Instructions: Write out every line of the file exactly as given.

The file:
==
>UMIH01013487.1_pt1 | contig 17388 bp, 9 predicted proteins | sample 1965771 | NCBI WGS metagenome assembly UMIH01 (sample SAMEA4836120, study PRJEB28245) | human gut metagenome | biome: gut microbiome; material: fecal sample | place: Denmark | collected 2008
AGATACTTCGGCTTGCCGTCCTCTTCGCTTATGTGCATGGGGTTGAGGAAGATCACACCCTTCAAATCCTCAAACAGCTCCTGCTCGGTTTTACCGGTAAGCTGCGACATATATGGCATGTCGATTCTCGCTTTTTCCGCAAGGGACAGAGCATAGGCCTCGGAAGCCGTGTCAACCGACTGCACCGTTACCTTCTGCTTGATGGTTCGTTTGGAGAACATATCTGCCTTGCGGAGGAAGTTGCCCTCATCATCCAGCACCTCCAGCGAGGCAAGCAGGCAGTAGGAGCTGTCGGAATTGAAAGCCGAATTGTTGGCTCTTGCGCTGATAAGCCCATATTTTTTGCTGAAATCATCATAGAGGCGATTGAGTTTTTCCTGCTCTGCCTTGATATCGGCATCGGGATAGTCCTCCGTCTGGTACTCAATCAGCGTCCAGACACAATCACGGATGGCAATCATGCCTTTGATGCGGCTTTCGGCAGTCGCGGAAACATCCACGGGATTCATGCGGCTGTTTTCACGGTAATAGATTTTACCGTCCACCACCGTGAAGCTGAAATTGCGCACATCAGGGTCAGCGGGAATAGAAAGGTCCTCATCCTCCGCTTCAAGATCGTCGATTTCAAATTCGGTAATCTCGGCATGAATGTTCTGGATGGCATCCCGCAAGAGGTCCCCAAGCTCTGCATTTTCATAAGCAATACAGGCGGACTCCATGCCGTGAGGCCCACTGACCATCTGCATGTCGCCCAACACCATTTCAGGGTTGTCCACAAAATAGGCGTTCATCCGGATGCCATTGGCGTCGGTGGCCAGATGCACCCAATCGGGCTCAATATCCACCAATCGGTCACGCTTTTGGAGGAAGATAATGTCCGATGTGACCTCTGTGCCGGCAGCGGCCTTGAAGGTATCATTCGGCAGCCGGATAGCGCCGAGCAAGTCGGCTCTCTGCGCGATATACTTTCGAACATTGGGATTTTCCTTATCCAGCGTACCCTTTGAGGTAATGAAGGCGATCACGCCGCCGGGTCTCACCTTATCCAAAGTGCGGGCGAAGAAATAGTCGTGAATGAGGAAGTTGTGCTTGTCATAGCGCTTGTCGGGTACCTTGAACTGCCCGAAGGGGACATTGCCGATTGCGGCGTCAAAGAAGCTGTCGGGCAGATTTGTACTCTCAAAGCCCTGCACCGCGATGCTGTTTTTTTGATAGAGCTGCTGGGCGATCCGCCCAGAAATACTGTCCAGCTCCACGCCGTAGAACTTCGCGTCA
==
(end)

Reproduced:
>UMIH01013487.1_pt1 | contig 17388 bp, 9 predicted proteins | sample 1965771 | NCBI WGS metagenome assembly UMIH01 (sample SAMEA4836120, study PRJEB28245) | human gut metagenome | biome: gut microbiome; material: fecal sample | place: Denmark | collected 2008
AGATACTTCGGCTTGCCGTCCTCTTCGCTTATGTGCATGGGGTTGAGGAAGATCACACCCTTCAAATCCTCAAACAGCTCCTGCTCGGTTTTACCGGTAAGCTGCGACATATATGGCATGTCGATTCTCGCTTTTTCCGCAAGGGACAGAGCATAGGCCTCGGAAGCCGTGTCAACCGACTGCACCGTTACCTTCTGCTTGATGGTTCGTTTGGAGAACATATCTGCCTTGCGGAGGAAGTTGCCCTCATCATCCAGCACCTCCAGCGAGGCAAGCAGGCAGTAGGAGCTGTCGGAATTGAAAGCCGAATTGTTGGCTCTTGCGCTGATAAGCCCATATTTTTTGCTGAAATCATCATAGAGGCGATTGAGTTTTTCCTGCTCTGCCTTGATATCGGCATCGGGATAGTCCTCCGTCTGGTACTCAATCAGCGTCCAGACACAATCACGGATGGCAATCATGCCTTTGATGCGGCTTTCGGCAGTCGCGGAAACATCCACGGGATTCATGCGGCTGTTTTCACGGTAATAGATTTTACCGTCCACCACCGTGAAGCTGAAATTGCGCACATCAGGGTCAGCGGGAATAGAAAGGTCCTCATCCTCCGCTTCAAGATCGTCGATTTCAAATTCGGTAATCTCGGCATGAATGTTCTGGATGGCATCCCGCAAGAGGTCCCCAAGCTCTGCATTTTCATAAGCAATACAGGCGGACTCCATGCCGTGAGGCCCACTGACCATCTGCATGTCGCCCAACACCATTTCAGGGTTGTCCACAAAATAGGCGTTCATCCGGATGCCATTGGCGTCGGTGGCCAGATGCACCCAATCGGGCTCAATATCCACCAATCGGTCACGCTTTTGGAGGAAGATAATGTCCGATGTGACCTCTGTGCCGGCAGCGGCCTTGAAGGTATCATTCGGCAGCCGGATAGCGCCGAGCAAGTCGGCTCTCTGCGCGATATACTTTCGAACATTGGGATTTTCCTTATCCAGCGTACCCTTTGAGGTAATGAAGGCGATCACGCCGCCGGGTCTCACCTTATCCAAAGTGCGGGCGAAGAAATAGTCGTGAATGAGGAAGTTGTGCTTGTCATAGCGCTTGTCGGGTACCTTGAACTGCCCGAAGGGGACATTGCCGATTGCGGCGTCAAAGAAGCTGTCGGGCAGATTTGTACTCTCAAAGCCCTGCACCGCGATGCTGTTTTTTTGATAGAGCTGCTGGGCGATCCGCCCAGAAATACTGTCCAGCTCCACGCCGTAGAACTTCGCGTCA